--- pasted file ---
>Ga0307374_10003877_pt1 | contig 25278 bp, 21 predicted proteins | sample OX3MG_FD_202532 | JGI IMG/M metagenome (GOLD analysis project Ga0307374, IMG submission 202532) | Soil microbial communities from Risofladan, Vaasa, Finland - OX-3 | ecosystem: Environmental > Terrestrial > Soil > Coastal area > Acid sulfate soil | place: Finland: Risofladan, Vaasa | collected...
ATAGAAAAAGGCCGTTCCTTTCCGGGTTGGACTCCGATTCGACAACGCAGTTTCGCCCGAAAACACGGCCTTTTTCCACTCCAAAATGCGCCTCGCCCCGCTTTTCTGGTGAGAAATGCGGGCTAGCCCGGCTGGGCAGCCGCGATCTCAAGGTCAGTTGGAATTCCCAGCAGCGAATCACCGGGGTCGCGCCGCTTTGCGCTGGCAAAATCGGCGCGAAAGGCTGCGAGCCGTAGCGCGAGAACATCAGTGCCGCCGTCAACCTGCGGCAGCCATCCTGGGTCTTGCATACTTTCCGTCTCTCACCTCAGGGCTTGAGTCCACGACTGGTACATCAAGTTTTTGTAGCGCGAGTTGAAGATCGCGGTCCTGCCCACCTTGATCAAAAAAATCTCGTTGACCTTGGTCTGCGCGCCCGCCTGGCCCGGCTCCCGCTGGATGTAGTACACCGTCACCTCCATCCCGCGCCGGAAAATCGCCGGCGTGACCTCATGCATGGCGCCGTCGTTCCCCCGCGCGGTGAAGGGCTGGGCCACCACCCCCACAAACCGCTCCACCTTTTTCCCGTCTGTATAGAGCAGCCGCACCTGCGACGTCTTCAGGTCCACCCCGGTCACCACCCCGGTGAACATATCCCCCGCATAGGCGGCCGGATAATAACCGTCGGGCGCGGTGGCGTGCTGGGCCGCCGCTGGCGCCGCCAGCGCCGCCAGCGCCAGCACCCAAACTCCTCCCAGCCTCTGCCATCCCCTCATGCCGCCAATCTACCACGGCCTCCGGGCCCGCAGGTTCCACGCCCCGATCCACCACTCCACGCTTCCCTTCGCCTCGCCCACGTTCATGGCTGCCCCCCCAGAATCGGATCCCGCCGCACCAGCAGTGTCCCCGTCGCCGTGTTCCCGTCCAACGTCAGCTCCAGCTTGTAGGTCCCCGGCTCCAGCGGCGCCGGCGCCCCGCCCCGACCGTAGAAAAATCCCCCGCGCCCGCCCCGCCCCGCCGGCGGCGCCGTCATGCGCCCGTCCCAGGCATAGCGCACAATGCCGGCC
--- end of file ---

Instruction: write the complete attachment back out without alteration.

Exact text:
>Ga0307374_10003877_pt1 | contig 25278 bp, 21 predicted proteins | sample OX3MG_FD_202532 | JGI IMG/M metagenome (GOLD analysis project Ga0307374, IMG submission 202532) | Soil microbial communities from Risofladan, Vaasa, Finland - OX-3 | ecosystem: Environmental > Terrestrial > Soil > Coastal area > Acid sulfate soil | place: Finland: Risofladan, Vaasa | collected...
ATAGAAAAAGGCCGTTCCTTTCCGGGTTGGACTCCGATTCGACAACGCAGTTTCGCCCGAAAACACGGCCTTTTTCCACTCCAAAATGCGCCTCGCCCCGCTTTTCTGGTGAGAAATGCGGGCTAGCCCGGCTGGGCAGCCGCGATCTCAAGGTCAGTTGGAATTCCCAGCAGCGAATCACCGGGGTCGCGCCGCTTTGCGCTGGCAAAATCGGCGCGAAAGGCTGCGAGCCGTAGCGCGAGAACATCAGTGCCGCCGTCAACCTGCGGCAGCCATCCTGGGTCTTGCATACTTTCCGTCTCTCACCTCAGGGCTTGAGTCCACGACTGGTACATCAAGTTTTTGTAGCGCGAGTTGAAGATCGCGGTCCTGCCCACCTTGATCAAAAAAATCTCGTTGACCTTGGTCTGCGCGCCCGCCTGGCCCGGCTCCCGCTGGATGTAGTACACCGTCACCTCCATCCCGCGCCGGAAAATCGCCGGCGTGACCTCATGCATGGCGCCGTCGTTCCCCCGCGCGGTGAAGGGCTGGGCCACCACCCCCACAAACCGCTCCACCTTTTTCCCGTCTGTATAGAGCAGCCGCACCTGCGACGTCTTCAGGTCCACCCCGGTCACCACCCCGGTGAACATATCCCCCGCATAGGCGGCCGGATAATAACCGTCGGGCGCGGTGGCGTGCTGGGCCGCCGCTGGCGCCGCCAGCGCCGCCAGCGCCAGCACCCAAACTCCTCCCAGCCTCTGCCATCCCCTCATGCCGCCAATCTACCACGGCCTCCGGGCCCGCAGGTTCCACGCCCCGATCCACCACTCCACGCTTCCCTTCGCCTCGCCCACGTTCATGGCTGCCCCCCCAGAATCGGATCCCGCCGCACCAGCAGTGTCCCCGTCGCCGTGTTCCCGTCCAACGTCAGCTCCAGCTTGTAGGTCCCCGGCTCCAGCGGCGCCGGCGCCCCGCCCCGACCGTAGAAAAATCCCCCGCGCCCGCCCCGCCCCGCCGGCGGCGCCGTCATGCGCCCGTCCCAGGCATAGCGCACAATGCCGGCC